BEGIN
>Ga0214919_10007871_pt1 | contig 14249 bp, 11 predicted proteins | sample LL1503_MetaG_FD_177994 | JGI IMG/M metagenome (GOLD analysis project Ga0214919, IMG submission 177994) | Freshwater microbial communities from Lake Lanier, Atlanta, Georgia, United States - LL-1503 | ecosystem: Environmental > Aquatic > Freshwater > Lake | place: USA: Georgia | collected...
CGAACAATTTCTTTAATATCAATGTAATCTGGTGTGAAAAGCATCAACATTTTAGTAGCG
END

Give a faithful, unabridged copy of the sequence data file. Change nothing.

>Ga0214919_10007871_pt1 | contig 14249 bp, 11 predicted proteins | sample LL1503_MetaG_FD_177994 | JGI IMG/M metagenome (GOLD analysis project Ga0214919, IMG submission 177994) | Freshwater microbial communities from Lake Lanier, Atlanta, Georgia, United States - LL-1503 | ecosystem: Environmental > Aquatic > Freshwater > Lake | place: USA: Georgia | collected...
CGAACAATTTCTTTAATATCAATGTAATCTGGTGTGAAAAGCATCAACATTTTAGTAGCG